Thursday, 21 June 2012

ICT the Future

Some of the readers of this blog have commented that I report little of my work. The main reason for this is that it is often not at all positive and the outcomes are rather depressing for me. One area in this category is ICT.

Very slowly, individual Ghanaians are acquiring computers, usually laptops, which they are, largely, unable to operate. People are aware that ICT is the way to the future and talk of the possibilities for themselves and their children. Gemma and I have offered frequently, to train any teacher/officer in the basic skills on their, or our, laptops, but nobody has taken us up on that offer. We stress that the training is free of charge but still nobody comes. I have wondered long and hard as to the reasons for this and remain confused.

A local Junior High School (Key Stage 3) was given 24 electronic notebooks before Christmas as part of a nationwide scheme to develop ICT in schools. This particular school has electricity, well, a couple of sockets hanging alarmingly from the wall and a cable with a light bulb snaking around a roof beam in one classroom. The notebooks would need to be charged at school as nobody would volunteer to undertake that task at home (they all charge their phones with school power) and anyway the lack of security and trustworthiness would make this prohibitive. The school PTA has decided that a dedicated “Lab” needs to be established in the school. To acquire this facility they are demanding 10 Ghana Cedis (£4) from each pupil. I can’t imagine how long they will wait for this money to materialise. However, in the meantime this vital and valuable equipment is sitting in boxes somewhere unused while pupils are learning about computers from pictures in textbooks.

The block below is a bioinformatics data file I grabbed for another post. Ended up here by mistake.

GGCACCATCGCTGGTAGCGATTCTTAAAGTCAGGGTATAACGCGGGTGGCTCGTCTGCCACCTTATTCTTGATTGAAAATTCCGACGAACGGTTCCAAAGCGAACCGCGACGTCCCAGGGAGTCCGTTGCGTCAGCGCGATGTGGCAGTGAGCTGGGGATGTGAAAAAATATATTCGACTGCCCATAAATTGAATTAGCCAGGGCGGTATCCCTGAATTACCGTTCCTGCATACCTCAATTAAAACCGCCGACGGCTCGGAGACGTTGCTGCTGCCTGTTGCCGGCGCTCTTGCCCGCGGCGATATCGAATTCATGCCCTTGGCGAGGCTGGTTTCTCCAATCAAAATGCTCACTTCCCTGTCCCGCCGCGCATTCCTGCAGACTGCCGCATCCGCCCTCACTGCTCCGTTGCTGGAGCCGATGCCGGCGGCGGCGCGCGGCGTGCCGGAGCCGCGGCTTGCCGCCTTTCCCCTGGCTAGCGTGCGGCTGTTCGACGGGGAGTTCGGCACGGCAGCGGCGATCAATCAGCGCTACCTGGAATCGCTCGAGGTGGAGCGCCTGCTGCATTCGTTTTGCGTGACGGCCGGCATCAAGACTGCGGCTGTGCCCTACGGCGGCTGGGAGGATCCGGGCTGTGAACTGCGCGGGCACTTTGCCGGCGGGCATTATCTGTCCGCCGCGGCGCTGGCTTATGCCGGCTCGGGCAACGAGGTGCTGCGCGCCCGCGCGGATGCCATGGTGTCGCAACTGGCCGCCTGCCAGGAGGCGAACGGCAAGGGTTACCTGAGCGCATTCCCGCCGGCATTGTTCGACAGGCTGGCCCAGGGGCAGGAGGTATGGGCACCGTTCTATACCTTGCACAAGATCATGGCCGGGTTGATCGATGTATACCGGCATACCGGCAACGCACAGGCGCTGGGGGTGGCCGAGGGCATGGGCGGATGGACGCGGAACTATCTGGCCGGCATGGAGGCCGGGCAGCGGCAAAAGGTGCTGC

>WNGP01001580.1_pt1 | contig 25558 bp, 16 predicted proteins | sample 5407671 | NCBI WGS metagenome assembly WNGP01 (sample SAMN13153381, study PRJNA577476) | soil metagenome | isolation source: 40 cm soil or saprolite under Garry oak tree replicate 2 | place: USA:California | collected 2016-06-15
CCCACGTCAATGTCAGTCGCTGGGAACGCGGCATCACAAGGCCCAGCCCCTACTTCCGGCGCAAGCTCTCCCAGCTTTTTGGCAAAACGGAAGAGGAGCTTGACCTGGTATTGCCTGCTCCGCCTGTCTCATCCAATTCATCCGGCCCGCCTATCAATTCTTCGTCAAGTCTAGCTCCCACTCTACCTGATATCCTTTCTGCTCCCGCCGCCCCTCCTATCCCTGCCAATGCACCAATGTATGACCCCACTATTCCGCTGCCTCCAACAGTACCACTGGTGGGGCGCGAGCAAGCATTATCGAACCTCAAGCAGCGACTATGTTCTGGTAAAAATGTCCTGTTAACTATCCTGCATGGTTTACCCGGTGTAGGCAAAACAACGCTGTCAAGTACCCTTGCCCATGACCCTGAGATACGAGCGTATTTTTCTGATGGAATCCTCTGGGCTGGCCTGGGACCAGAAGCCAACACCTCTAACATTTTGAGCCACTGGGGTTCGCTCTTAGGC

Three new Dell desktop computers were acquired by the District Office from somewhere last year. Bowing to some pressure from their VSO volunteers, these were installed into the Teachers’ Resource Centre. Gemma set up a timetable for teachers to walk pupils from local schools for instruction. A few schools took up that opportunity, allowing their students some hands-on experience. All went well for several weeks. Remarkably, the small suite is still there despite there being only 2 padlocks between them and outside world. Unfortunately, a surge in the electricity during a storm over Easter was too much for the surge protectors, which we ensured where used, and 2 of these desktops are now “spoiled”. A few volunteers have looked at them but to no avail. The technical expertise and replacement parts are not readily available to repair them. There is no infrastructure for this. Not only that, nobody in the District will take any responsibility for this problem and persevere with efforts to resolve it. Actually, nobody cares! Therefore, these machines will sit there until they are obsolete gathering dust by the ton.

In the meantime, Gemma and I visit schools…….if they invite us….to enable a few children to lay their hands on our personal laptop keyboards.  At least those children have seen one live and not just in a textbook. Small small, as they say here!

Incidentally, my exploits with basic art materials in a local school has caught some people's interest at home. We had fun with simple mobiles this week. One sheet of card and a reel of thread enabled everyone to make one and we practised a lot of skills along the way.

Hanging them from the classroom beams was quite a feat and most of P6 came in to help, many being taller than me!

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